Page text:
by Daisy Jasmine, Staff Writer
I was never much for team sports. Volleyball, softball, basketball, and competitive swimming all courted me, and one by one they had their hearts broken. By the time I came to Thunderbird, I had long given up on the idea that I would be part of a team sport—until one day at the start of the school year when a friend of mine casually dropped the news that the women’s rugby team was being reformed. My Thunderbird spirit overcame my distaste for athletics and I resolved myself to at least attend one practice.
My semester on the rugby pitch not only renewed my enthusiasm for the benefits of physical effort, but also taught me many lessons that can be applied in all aspects of life. The lessons began with that first practice. Allow me to impart with you what I know…
You Will Come in Last Place Sometimes—And That’s Okay!
Panting furiously for each precious shallow breath, my lower back apparently attempting to secede from my body, I focused on the rhythmic thump-thump-thump of my feet against the tarmac as I approached the pack. I felt my face flush red with—exertion, yes, but mostly embarrassment. One of the gentlemen more used to this level of activity crowed something across the final stretch at me and I considered responding with an unsavory gesture if only I could break an arm free from the trance-like robotic pattern my entire body had fallen into for the sake of survival. As I stumbled painstakingly past the finish line and doubled over to remember how to breathe, the thumping continued inside my head and one thought rang through my mind: “What have I gotten myself into?”
I had misgauged the time of that first practice and arrived at the very end, just in time for the “cool-down” lap around the campus. The group had broken into three sections, ranked by self-diagnosed speed. As a member of the Slow group, I was allowed a head start. Someone advised this cluster of rugby hopefuls that a shortcut lay near the entrance to the Executive Inn for those who felt they couldn’t make the full lap. I had ambitiously ignored this shortcut, and I stubbornly continued to ignore things for the rest of the run, such as my immediate drop to the back of the pack. I am not fast.
But that run, as irked as it left me initially, gave me a strong understanding of my baseline, as well as the reassurance that I could complete such a task—even if it took me longer than I would have liked. The important thing was that I hadn’t given up. I recognized that in every race, someone must come last. It’s not a mark of shame—it’s a starting point.
The Anticipation is the Worst Part
For the next few weeks, every Monday and Wednesday I cursed the sun as it began to sink toward the horizon. The prospect of warm-ups and running gave me something akin to stage fright, complete with trembling legs and hyperactive butterflies taking up residence somewhere in my digestive tract. Preparing for each practice was an internal struggle—I had to re-convince myself with every step I took. I would recall the deathly exhaustion of that first run and an electric chill of dread would overtake me.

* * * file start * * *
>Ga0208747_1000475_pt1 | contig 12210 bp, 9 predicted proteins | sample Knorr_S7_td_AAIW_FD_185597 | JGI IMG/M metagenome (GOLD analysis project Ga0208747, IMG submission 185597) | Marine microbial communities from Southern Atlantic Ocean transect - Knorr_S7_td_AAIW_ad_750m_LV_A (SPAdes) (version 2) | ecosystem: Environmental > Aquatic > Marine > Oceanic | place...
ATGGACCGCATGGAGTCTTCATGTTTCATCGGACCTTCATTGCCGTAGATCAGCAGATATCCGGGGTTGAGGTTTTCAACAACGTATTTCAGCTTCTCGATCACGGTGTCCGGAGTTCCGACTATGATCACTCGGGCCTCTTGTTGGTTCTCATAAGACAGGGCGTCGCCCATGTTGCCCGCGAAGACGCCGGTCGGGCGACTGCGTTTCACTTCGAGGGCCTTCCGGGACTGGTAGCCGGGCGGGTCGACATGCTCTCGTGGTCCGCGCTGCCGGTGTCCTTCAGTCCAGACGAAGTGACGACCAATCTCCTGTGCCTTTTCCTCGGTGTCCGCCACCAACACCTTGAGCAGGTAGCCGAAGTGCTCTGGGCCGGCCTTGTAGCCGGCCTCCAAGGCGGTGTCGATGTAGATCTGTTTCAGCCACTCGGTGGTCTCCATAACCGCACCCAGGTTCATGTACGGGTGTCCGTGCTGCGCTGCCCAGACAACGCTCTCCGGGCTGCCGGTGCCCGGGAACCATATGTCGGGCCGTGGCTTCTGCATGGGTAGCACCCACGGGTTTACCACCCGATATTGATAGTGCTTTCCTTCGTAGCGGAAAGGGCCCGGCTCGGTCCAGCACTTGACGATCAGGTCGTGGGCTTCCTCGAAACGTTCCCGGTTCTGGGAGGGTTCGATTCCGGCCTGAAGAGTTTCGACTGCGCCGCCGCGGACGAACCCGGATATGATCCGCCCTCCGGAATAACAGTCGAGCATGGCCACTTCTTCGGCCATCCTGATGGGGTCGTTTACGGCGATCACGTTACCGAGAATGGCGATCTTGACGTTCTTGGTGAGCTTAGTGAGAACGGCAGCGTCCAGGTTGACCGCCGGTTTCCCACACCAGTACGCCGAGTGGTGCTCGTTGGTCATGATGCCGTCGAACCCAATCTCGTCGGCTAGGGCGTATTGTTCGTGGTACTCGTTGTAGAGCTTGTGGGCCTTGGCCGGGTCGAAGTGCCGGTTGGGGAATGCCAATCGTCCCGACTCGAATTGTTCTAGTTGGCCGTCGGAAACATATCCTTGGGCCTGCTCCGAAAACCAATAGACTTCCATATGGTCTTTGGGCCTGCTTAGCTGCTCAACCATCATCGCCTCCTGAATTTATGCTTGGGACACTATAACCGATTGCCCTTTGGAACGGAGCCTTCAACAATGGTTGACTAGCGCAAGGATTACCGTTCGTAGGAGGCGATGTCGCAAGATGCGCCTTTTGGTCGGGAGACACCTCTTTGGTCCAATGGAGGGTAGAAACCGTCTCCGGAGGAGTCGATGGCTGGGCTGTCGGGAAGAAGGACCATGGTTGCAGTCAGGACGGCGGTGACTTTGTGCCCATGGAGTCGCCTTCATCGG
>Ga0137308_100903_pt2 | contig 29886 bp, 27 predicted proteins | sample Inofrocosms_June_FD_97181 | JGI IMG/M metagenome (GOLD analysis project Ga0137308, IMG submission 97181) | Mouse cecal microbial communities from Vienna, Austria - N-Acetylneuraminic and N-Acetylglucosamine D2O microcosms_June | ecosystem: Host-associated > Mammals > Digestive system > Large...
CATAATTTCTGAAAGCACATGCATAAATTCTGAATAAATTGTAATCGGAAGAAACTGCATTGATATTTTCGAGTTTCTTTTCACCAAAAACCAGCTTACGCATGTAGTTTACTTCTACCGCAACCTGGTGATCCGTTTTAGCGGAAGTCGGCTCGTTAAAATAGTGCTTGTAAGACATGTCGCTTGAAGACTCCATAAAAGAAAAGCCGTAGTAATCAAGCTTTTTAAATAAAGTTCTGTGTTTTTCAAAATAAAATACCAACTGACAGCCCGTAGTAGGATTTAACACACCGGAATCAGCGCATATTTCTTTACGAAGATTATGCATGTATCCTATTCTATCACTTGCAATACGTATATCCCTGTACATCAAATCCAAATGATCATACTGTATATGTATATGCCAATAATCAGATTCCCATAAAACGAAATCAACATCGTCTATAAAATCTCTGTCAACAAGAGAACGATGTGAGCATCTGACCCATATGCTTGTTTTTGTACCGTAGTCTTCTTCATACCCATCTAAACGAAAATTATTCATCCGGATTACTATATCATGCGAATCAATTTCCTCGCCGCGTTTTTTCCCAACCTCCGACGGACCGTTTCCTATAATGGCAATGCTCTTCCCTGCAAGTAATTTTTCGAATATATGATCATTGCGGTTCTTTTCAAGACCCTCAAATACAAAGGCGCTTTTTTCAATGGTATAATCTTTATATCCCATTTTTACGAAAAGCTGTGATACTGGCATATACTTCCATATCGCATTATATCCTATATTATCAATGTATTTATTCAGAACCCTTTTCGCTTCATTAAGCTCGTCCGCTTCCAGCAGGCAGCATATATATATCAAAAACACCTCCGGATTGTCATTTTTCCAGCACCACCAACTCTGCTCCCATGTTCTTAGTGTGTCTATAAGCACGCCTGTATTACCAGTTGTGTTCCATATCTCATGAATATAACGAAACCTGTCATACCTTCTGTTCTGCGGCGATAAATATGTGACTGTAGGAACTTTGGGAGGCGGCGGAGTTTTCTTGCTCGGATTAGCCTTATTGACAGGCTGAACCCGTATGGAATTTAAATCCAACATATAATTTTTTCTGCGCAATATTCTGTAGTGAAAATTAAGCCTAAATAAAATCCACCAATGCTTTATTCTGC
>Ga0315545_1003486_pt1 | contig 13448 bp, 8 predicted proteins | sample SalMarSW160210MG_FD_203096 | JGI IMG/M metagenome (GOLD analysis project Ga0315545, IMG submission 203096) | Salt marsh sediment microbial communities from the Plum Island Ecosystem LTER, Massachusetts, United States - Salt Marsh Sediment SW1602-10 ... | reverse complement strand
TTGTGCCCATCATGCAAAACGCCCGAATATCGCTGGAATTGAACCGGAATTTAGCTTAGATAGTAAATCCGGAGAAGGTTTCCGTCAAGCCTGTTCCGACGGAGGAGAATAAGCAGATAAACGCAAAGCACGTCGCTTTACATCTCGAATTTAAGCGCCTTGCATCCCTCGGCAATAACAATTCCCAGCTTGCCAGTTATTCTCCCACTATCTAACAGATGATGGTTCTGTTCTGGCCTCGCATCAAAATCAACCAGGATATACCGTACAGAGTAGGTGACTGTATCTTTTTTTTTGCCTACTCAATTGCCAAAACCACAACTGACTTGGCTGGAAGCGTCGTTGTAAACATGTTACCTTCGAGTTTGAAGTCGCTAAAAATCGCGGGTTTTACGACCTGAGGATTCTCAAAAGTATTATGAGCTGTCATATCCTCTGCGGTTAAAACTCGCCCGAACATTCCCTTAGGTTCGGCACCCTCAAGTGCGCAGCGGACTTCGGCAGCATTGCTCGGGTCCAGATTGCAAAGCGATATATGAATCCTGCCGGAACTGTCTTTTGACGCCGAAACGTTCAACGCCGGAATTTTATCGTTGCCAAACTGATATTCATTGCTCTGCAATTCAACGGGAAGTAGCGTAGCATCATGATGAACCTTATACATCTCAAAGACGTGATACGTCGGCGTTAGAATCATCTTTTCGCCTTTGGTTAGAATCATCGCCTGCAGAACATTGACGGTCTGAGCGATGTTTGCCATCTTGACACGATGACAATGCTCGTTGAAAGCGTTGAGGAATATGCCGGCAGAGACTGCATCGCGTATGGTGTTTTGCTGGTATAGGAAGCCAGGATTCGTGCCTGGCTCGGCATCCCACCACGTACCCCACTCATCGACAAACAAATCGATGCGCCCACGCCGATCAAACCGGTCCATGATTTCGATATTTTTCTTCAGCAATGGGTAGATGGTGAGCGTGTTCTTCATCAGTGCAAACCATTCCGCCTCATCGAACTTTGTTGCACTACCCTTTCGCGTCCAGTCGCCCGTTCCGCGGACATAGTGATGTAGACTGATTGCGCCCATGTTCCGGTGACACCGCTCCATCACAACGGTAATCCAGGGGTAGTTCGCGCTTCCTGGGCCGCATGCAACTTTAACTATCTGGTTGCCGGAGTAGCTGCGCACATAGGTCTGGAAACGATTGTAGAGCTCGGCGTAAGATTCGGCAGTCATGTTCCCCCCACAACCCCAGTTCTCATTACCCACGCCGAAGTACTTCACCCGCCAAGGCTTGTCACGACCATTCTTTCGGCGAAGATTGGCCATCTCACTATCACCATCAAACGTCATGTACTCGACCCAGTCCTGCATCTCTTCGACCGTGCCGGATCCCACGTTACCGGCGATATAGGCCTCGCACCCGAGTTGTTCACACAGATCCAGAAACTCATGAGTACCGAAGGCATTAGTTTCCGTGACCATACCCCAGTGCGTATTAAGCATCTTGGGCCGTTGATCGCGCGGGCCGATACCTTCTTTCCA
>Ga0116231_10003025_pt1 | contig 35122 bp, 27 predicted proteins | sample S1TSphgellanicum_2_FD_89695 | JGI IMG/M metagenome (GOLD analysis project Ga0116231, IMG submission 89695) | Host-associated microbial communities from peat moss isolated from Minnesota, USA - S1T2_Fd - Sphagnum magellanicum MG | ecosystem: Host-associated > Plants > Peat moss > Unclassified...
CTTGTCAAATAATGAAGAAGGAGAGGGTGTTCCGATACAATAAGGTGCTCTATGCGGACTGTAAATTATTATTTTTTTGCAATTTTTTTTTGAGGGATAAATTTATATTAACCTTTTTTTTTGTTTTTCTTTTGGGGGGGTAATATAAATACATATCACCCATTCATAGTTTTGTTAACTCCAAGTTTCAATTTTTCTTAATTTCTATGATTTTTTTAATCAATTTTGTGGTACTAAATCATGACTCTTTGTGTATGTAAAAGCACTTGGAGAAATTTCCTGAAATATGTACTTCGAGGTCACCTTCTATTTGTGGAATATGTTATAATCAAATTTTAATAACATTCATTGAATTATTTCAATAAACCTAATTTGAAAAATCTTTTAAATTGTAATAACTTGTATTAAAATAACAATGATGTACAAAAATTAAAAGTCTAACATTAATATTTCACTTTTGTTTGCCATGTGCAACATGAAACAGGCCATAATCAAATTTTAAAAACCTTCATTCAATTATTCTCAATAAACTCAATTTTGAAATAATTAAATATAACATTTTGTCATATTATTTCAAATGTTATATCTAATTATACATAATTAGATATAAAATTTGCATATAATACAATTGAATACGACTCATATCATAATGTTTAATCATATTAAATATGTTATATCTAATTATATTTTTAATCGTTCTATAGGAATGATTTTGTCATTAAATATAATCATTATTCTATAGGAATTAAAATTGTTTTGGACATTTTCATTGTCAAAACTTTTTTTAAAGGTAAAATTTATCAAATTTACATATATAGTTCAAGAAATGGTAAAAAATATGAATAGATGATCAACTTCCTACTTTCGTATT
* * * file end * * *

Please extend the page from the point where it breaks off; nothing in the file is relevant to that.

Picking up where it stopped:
However, despite all of my worries, my fear would quickly dissipate each time I stepped onto the rugby pitch. During the warm-ups I never had the time or mental resources for nerves—and during the main practice, the overarching feeling was one of accomplishment and joy. Eventually I no longer dreaded practice, as I simply wanted to get out there and make more progress. In life, the worst past of facing a challenge is how scary we can make it seem by putting it off and ruminating on it. Once you’re out there, you have the chance to see what you’re really capable of!
There’s a Place for Everybody (and Every Body)
One of the greatest parts of rugby is the freedom and acceptance which is missing from so many other team sports. Big or small, short or tall, anyone with the determination to keep trying and keep moving forward has a place on the team. There’s no sense of “not fitting in” for being different from your fellow players—just like a good team environment in a professional setting should be, where every skill set is valued and has a place!
There’s no pressure to fall into some archetype, be it physical or otherwise. In particular, I found that ridiculous gender roles are ripped to shreds and ground with gusto into the cleat-pocked grass of the pitch.
It was through rugby that I came to love my physical strength—something that mainstream social norms tend to herd women away from. Rather than feigning helplessness or lamenting my lack of agility I reveled in plowing through my teammates as we learned our tackles, hooting with laughter as each collision brought us to the ground. For a couple of weeks I flaunted a massive and extremely unladylike bruise on my leg from landing on the business end of a cleat, and proudly basked in the shocked reactions it brought me. It’s okay to be swift and nimble, it’s okay to be mighty, it’s okay to fall down and get hurt and laugh and wear your scars as a badge of honor. Just like at Thunderbird, on the rugby pitch “you are welcome here.”